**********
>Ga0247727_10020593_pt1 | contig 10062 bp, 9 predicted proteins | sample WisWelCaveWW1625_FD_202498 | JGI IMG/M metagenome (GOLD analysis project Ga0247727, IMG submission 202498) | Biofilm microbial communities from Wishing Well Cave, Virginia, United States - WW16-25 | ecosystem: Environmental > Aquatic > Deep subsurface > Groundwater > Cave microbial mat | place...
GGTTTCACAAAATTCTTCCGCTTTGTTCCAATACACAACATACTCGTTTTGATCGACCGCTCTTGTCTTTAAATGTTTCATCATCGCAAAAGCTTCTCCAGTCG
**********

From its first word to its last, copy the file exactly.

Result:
>Ga0247727_10020593_pt1 | contig 10062 bp, 9 predicted proteins | sample WisWelCaveWW1625_FD_202498 | JGI IMG/M metagenome (GOLD analysis project Ga0247727, IMG submission 202498) | Biofilm microbial communities from Wishing Well Cave, Virginia, United States - WW16-25 | ecosystem: Environmental > Aquatic > Deep subsurface > Groundwater > Cave microbial mat | place...
GGTTTCACAAAATTCTTCCGCTTTGTTCCAATACACAACATACTCGTTTTGATCGACCGCTCTTGTCTTTAAATGTTTCATCATCGCAAAAGCTTCTCCAGTCG